Alterations in the metabolism of hamster tracheas in organ culture after infection by virulent Mycoplasma pneumoniae

P. C. Hu, A. M. Collier, J. B. Baseman

Research output: Contribution to journalArticle

22 Scopus citations

Abstract

Exposure of hamster tracheal rings in organ culture to virulent Mycoplasma pneumoniae organisms leads to alterations in macromolecular biosynthesis and metabolic activity of the respiratory epithelial cells. Avirulent organisms derived from the same parent strain do not produce these effects. During the course of infection by virulent mycoplasmas, tracheal rings show an initial increase in [14C]galactose uptake followed by a significant decline as infection progresses which is also accompanied by abnormal processing of galactose as evidenced by amounts of 14CO2 released. Parallel decreases in the rate of [3H]orotic acid and [3H]amino acid uptake are observed. Within 24 hr after infection of tracheal rings by virulent mycoplasmas, inhibition of host cell ribonucleic acid and protein synthesis is evident. Ribonucleic acid synthesis in infected cells, analyzed by gel electrophoresis, is reduced by 80% at 48 hr and is negligible by 96 hr. The course of mycoplasma infection can be interrupted or reversed by erythromycin after the initial mycoplasma host cell interaction since addition of erythromycin 24 hr or earlier after infection prevents the onset of abnormal orotic acid uptake. However, 48 hr after infection, rescue of host cells by erythromycin cannot occur and cytopathology becomes evident. These data suggest that mediation of host cell injury requires continued protein synthesis by attached mycoplasmas, and the primary effect of mycoplasma infection on tracheal organ culture may be at a transcriptional or translational level.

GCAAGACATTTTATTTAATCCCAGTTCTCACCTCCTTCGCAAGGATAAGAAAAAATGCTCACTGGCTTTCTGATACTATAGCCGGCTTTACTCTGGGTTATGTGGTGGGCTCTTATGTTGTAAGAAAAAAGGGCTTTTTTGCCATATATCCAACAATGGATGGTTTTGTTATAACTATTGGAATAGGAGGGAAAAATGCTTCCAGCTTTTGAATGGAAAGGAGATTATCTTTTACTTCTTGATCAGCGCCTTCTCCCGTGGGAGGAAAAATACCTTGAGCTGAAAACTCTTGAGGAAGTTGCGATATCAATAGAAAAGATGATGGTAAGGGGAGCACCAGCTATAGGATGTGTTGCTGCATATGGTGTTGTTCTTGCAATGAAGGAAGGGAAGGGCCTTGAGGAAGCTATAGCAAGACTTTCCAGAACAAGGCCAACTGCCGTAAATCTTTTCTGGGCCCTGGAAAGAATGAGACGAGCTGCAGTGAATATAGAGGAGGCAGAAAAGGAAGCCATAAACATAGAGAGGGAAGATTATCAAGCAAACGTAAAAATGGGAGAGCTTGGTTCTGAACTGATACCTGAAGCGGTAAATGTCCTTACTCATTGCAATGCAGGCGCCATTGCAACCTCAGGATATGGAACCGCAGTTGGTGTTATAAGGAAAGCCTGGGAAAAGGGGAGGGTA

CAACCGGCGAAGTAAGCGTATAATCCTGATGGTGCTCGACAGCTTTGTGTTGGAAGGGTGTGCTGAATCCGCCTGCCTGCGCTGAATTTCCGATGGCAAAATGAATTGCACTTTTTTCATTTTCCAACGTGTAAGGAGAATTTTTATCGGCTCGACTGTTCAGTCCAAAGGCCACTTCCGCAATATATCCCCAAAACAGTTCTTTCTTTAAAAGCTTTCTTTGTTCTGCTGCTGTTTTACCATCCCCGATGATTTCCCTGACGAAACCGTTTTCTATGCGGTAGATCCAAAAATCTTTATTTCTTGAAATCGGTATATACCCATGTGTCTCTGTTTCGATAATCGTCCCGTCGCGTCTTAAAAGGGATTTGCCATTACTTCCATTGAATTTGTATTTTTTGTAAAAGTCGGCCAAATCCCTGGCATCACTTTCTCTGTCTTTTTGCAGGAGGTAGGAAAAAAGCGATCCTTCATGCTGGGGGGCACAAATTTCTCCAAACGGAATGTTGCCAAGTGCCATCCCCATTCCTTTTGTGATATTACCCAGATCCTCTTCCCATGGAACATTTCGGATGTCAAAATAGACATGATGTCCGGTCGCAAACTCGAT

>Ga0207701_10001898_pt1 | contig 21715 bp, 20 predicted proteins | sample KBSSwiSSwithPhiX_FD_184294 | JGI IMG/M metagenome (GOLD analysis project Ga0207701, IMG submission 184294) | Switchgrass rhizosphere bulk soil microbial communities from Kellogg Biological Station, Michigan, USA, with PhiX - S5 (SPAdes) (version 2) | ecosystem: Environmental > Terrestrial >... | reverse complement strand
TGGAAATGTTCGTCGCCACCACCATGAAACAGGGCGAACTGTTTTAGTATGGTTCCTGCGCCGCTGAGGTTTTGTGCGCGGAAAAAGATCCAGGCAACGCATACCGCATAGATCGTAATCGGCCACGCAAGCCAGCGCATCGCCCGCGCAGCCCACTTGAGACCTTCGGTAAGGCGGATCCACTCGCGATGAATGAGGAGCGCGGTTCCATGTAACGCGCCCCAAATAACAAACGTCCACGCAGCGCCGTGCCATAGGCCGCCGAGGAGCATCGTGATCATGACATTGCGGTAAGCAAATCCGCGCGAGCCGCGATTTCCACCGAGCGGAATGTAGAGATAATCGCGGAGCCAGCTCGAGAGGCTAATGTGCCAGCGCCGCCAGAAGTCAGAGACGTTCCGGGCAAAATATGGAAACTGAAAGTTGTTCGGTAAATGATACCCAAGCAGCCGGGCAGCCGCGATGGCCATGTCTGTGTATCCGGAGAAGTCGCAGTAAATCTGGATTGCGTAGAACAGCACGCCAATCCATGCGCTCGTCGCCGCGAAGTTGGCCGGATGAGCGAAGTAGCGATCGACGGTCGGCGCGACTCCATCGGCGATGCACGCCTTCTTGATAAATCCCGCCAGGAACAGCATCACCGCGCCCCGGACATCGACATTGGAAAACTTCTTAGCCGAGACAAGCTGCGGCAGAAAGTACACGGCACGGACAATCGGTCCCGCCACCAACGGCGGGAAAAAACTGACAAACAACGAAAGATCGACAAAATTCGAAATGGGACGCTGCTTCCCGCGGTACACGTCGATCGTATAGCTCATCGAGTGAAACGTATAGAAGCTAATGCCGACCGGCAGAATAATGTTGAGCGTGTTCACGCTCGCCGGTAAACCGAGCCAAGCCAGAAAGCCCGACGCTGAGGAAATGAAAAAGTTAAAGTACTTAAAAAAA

Original languageEnglish (US)
Pages (from-to)704-710
Number of pages7
JournalInfection and immunity
Volume11
Issue number4
DOIs
StatePublished - 1975
Externally publishedYes

ASJC Scopus subject areas

  • Parasitology
  • Microbiology
  • Immunology
  • Infectious Diseases

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